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Atlanta City Council could ban puppy, kitten mills within city limits

Atlanta City Council's Public Safety Commission unanimously approved a bill that would ban the commercial sale of dogs and cats within city limits. The measure now goes to the Atlanta City Council for a full vote.
Credit: Christopher Furlong
The Atlanta City Council is considering a proposal that would ban sales of dogs and cats that come from puppy and kitten mills.Photo by Christopher Furlong/Getty Images

ATLANTA – The Atlanta City Council is considering new legislation that would ban stores from selling dogs and cats from “puppy and kitty mills.” A city council committee unanimously voted to pass the bill out of committee for a full council vote in November.

If the full city council approves the ordinance, it would make it illegal for pet stores to sell dogs and cats for profit. The way the bill is written, it would not impact breeders with a license -- just pet stores that sell dogs and cats.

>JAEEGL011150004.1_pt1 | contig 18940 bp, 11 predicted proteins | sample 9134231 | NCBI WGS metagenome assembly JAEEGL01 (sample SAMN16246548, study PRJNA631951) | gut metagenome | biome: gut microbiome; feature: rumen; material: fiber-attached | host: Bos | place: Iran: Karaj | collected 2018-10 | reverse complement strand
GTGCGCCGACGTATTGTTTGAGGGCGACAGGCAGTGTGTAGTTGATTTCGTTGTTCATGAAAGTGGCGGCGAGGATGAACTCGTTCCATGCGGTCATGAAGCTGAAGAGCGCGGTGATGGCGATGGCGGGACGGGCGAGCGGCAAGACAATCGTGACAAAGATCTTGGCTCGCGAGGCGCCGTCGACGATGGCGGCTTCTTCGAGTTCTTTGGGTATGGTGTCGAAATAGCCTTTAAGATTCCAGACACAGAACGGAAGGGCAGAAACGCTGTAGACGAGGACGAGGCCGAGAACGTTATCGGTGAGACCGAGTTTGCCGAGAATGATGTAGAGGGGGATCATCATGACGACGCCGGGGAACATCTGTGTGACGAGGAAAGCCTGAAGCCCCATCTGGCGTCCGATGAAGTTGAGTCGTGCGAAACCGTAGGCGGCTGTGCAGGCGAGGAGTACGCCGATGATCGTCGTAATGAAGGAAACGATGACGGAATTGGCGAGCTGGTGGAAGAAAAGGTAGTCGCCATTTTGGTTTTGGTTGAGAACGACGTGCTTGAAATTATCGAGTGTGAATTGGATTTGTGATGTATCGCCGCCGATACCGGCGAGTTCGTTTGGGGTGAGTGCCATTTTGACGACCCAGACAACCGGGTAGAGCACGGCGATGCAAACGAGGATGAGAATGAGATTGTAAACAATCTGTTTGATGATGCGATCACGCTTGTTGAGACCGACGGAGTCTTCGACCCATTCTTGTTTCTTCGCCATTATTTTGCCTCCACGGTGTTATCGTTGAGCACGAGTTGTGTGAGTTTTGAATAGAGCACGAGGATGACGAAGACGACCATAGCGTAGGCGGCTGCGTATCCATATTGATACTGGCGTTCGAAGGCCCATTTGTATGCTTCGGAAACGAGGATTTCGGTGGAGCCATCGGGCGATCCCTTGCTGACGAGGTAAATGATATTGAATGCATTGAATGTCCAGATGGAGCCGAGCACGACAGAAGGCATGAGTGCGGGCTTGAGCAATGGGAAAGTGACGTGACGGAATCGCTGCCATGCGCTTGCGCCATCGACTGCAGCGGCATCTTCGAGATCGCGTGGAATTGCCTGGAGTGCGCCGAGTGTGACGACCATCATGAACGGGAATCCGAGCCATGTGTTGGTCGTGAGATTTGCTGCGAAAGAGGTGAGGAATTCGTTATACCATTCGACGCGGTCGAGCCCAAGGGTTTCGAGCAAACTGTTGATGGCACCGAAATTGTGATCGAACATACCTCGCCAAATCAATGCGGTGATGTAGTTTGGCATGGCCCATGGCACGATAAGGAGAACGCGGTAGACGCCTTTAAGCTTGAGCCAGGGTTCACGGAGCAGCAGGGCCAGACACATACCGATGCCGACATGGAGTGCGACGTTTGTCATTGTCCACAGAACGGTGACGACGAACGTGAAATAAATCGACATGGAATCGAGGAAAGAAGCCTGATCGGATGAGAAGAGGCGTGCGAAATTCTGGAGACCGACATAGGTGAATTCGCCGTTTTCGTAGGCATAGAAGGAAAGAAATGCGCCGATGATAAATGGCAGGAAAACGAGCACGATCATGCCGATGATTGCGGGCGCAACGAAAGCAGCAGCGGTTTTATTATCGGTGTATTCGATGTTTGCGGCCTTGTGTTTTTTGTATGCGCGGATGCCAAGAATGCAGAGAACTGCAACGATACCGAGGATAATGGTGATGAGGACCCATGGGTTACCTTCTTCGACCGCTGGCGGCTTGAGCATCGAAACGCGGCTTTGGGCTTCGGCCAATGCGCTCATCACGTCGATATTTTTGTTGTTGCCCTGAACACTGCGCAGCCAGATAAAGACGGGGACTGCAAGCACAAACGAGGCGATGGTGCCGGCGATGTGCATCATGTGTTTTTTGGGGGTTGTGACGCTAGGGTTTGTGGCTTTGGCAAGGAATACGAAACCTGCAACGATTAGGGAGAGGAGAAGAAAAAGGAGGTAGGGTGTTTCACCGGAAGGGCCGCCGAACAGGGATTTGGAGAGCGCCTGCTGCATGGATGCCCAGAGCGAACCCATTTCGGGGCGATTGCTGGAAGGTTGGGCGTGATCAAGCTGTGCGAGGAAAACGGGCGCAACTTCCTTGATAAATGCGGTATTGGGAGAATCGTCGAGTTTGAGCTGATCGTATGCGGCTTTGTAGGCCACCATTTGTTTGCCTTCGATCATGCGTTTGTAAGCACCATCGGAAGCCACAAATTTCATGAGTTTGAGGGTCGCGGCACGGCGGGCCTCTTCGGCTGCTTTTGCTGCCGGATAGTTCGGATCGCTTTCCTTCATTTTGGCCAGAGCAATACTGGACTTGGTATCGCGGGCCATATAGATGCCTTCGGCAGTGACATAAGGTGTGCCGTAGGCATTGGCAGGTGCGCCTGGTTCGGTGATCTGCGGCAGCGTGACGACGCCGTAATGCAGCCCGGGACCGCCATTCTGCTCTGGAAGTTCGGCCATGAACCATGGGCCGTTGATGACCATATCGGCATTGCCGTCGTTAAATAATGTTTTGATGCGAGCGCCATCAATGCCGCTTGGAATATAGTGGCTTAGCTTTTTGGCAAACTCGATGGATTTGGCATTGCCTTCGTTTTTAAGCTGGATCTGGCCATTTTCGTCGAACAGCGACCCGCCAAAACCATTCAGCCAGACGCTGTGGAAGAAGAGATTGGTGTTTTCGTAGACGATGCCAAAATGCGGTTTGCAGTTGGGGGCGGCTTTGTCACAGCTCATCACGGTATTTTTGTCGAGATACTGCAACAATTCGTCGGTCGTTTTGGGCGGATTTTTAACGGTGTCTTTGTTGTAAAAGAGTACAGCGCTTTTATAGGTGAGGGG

Supporters of the bill packed City Hall with puppies on Tuesday to drive the message home. Pet store representatives opposed to the bill were also there -- arguing that people should be able to buy whatever they want.

The bill is supported by ASPCA and the Atlanta Humane Society.

If the bill passes, the full council will vote on whether or not to ban pet stores from selling dogs and cats during the Nov. 5 meeting.

Georgia’s state senate rejected a bill in February that would have overturned laws in cities and counties regulating puppy sales.

RELATED | Senate rejects puppy mill bill on crossover day

"It’s about the free market and for Georgia’s consumers to have the ability to choose what they buy," said the House bill’s sponsor, Rep. Rick Jasperse (R-Jasper), at the time.

Jasperse said local governments have no business banning the purchase of otherwise legal retail items, including the purchase of commercially-bred puppies.

"Taking away consumer choice isn’t the appropriate way to do it," Jasperse said. Asked if he was standing up for puppy mills, he responded: "Well, I’m not doing that. I’m standing up for consumer choice."

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